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IN RE COMDISCO SECURITIES LITIGATION

June 27, 2001

IN RE COMDISCO SECURITIES LITIGATION


The opinion of the court was delivered by: Shadur, Judge

MEMORANDUM OPINION AND ORDER*fn1

This Court's Opinion 1 (copy attached) explained the predicate, in conjunction with the necessary determination under 15 U.S.C. § 78u-4 (a)(3)(B)*fn2 of the "most adequate plaintiff" to represent the class in this putative securities class action, for considering the possibility of inviting sealed competitive bids from counsel who seek to act as class counsel (a subject previously addressed by this Court in two earlier actions, one involving antitrust claims (see In re Amino Acid Lysine Antitrust Litig., 918 F. Supp. 1190 (N.D. Ill. 1996)) and the other being another private securities class action (see In re Bank One Shareholders Class Actions, 96 F. Supp.2d 780 (N.D. Ill. 2000). Shortly thereafter Opinion 2 (copy also attached) invited such bids.

With the competitive bids for legal representation now in hand, as well as a further submission having been received from counsel for Peter Moser ("Moser") (discussed hereafter) that relates directly to the "most adequate plaintiff" issue, this Court is now in a position to act on both of those related subjects. This opinion will first deal with the identification of the most adequate plaintiff (alternatively referred to, as the statute does, as "lead plaintiff") and then with the subject of approving class counsel.

Opinion 3 began by stating this tentative view as to the identity of the presumptive lead plaintiff:

Based on the movants' respective representations, it would appear that the Commonwealth of Pennsylvania State Employees' Retirement Systems ("PASERS," treated as a singular noun here) is the presumptive lead plaintiff by a wide margin: Its Ex. B Sch. A to its supporting Memorandum of Law shows that it purchased about 250,000 shares of Comdisco, Inc. common stock during the proposed Class Period described in the Complaint and that it claims losses of some $2.4 million.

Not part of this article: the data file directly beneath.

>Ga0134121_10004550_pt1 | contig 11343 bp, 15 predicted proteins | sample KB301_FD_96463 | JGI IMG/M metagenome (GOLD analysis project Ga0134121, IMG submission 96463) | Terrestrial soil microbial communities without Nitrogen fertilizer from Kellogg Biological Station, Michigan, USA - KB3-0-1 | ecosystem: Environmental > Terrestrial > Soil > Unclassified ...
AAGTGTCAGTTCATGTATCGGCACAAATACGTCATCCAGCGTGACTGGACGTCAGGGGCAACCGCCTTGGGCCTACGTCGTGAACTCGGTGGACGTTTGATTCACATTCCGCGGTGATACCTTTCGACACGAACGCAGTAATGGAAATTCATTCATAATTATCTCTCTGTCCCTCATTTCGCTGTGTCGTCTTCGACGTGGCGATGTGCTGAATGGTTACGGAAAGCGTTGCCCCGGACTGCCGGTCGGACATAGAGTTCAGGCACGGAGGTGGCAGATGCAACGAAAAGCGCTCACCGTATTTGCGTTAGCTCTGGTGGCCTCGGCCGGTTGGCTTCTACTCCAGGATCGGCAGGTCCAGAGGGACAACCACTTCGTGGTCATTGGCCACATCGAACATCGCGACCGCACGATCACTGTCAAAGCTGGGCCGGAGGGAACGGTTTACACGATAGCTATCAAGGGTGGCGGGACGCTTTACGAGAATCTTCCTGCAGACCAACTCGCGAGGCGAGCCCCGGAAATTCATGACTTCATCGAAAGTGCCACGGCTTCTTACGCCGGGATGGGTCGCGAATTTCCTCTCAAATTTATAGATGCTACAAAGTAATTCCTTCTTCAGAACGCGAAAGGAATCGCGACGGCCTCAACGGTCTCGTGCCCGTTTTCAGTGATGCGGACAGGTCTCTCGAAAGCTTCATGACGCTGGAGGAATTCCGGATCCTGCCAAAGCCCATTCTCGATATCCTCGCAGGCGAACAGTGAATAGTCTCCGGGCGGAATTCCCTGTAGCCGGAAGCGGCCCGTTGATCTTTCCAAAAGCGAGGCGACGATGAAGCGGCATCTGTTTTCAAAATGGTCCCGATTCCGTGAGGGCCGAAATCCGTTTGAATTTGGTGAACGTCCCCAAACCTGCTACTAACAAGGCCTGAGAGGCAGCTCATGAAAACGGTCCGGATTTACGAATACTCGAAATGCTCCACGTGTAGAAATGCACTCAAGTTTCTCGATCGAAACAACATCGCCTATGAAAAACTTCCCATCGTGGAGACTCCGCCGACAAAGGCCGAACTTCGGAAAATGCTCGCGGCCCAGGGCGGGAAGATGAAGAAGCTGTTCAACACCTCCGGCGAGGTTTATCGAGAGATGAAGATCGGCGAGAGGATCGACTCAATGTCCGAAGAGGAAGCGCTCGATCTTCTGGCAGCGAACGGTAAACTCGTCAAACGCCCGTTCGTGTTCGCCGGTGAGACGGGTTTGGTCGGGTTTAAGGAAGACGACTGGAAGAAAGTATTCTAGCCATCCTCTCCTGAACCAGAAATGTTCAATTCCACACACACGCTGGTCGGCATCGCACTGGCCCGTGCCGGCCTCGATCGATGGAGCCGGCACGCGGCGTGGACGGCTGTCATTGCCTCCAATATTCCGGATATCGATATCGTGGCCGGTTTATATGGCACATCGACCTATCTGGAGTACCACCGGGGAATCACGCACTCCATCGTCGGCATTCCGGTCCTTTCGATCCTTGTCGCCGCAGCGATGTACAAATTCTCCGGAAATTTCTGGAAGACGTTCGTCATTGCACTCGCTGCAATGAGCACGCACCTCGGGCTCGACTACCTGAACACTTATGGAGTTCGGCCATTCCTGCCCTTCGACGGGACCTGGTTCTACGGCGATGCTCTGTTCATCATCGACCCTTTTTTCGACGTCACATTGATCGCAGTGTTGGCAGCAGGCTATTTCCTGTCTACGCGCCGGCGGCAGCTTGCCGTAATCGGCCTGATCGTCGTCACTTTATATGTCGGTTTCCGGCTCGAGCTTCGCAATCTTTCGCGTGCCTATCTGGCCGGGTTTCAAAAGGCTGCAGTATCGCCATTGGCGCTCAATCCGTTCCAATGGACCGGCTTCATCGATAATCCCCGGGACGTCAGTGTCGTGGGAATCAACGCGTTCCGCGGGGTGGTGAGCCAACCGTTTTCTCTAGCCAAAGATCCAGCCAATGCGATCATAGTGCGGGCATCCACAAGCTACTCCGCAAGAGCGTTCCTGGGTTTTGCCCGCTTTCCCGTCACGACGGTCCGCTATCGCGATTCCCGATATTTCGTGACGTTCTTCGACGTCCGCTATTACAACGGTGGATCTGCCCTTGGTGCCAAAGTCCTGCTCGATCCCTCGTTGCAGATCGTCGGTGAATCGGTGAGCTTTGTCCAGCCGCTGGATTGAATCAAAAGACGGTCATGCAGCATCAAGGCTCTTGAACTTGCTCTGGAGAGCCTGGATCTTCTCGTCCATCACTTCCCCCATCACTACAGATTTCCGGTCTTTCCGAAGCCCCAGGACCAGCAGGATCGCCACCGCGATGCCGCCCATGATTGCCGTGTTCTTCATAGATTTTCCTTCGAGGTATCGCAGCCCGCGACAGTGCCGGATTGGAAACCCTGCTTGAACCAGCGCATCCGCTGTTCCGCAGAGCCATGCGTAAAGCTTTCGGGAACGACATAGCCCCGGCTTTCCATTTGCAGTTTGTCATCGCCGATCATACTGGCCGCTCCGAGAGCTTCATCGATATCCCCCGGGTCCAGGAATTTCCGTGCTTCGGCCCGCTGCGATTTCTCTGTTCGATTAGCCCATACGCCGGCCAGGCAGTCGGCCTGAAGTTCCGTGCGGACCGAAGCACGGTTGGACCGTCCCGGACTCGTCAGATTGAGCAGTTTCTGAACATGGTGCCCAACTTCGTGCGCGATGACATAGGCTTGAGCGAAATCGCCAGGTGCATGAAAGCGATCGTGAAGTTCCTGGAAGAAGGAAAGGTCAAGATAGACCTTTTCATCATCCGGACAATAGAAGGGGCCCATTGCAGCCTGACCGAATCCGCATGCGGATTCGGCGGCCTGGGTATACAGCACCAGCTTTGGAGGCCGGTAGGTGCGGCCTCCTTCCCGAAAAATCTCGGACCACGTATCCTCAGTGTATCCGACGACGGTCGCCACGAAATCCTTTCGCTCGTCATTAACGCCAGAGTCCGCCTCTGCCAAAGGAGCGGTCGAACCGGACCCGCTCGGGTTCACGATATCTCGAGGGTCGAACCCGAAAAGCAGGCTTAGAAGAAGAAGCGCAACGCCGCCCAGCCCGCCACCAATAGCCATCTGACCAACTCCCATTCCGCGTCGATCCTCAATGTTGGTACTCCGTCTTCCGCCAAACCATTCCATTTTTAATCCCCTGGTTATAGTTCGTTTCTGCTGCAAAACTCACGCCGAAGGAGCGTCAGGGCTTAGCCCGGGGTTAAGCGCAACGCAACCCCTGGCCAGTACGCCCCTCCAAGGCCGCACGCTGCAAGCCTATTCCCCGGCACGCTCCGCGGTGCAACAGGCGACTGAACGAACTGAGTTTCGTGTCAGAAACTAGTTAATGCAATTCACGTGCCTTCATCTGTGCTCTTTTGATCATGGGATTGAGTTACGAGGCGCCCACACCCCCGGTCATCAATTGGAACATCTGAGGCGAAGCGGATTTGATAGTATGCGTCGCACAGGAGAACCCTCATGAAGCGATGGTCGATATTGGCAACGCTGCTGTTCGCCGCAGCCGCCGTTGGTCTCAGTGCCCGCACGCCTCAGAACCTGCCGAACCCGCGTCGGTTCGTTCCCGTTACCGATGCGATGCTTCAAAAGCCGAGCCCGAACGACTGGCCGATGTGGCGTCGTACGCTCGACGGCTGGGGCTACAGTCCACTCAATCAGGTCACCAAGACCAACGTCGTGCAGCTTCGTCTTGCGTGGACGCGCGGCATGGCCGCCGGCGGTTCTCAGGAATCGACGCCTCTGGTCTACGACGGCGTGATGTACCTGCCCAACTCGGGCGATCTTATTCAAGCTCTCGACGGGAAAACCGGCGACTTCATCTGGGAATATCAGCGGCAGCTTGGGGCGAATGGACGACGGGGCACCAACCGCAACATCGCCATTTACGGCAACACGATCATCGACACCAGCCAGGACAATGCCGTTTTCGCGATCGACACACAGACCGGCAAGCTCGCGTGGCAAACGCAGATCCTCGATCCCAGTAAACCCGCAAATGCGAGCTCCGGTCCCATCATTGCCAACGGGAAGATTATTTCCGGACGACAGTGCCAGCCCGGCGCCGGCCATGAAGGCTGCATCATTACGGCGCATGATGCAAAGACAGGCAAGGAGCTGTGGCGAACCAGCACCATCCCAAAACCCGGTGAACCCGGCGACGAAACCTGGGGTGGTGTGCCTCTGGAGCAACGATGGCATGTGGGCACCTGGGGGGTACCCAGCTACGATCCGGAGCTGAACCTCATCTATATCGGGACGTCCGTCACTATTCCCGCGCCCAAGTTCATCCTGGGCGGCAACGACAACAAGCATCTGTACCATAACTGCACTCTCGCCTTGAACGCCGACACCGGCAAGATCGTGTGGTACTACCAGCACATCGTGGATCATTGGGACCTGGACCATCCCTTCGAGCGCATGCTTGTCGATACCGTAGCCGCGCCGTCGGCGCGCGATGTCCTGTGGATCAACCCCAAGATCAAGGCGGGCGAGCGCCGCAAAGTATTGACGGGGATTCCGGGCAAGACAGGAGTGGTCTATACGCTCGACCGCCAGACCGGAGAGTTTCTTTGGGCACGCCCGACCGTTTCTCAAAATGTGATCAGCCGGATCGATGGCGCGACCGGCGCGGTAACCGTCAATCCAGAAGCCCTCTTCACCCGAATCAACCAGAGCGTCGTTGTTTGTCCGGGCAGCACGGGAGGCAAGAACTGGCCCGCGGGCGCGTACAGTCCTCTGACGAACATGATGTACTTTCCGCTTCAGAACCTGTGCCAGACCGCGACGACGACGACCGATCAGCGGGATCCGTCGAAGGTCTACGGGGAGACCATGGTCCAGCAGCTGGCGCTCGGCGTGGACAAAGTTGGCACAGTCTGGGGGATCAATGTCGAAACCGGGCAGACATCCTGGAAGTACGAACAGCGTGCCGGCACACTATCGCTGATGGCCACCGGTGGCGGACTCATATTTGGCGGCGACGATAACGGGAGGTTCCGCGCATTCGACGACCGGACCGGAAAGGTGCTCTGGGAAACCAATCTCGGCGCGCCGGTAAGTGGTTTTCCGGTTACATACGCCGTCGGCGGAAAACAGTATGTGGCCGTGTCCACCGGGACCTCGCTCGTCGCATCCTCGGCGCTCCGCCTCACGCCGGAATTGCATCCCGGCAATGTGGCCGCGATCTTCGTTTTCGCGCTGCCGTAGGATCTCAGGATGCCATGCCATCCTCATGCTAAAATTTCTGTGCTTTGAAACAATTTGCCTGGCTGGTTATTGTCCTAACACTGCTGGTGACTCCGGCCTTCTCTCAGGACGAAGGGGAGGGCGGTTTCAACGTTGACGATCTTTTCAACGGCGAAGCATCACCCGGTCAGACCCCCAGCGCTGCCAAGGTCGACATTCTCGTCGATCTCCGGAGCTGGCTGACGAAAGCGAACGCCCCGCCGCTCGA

But a later submission on behalf of Moser, who has also sought appointment as lead plaintiff, has once again demonstrated the wisdom of Phaedrus' two-millenium — old aphorism that "Things are not always what they seem." It turns out that when the Class Period of January 25 through October 3, 2000 (which is the proper referent) is focused upon, PASERS' claim that it suffered some $2.4 million in losses in connection with its investment in Comdisco common stock is only a mirage created by PASERS' adoption of a FIFO (first-in-first-out) approach to its dealings in the stock. In fact PASERS was an active trader during the Class Period, with 15 separate sales that more than matched its purchases during that time frame: Its Class Period purchases of Comdisco common stock aggregated 213,800 shares, while its sales during the same period totaled 218,400 shares. And when those transactions are properly matched, rather than by the impermissible application of a FIFO methodology (which by definition brings into play PASERS' pre-Class-Period holdings as the purported measure of its claimed loss), PASERS' Class Period sales at inflated prices*fn3 caused it to derive unwitting benefits rather than true losses from the alleged securities fraud — so much so that Moser demonstrates that PACERS derived a net gain of almost $300,000 (rather than any net loss at all) from its purchases and sales during the Class Period.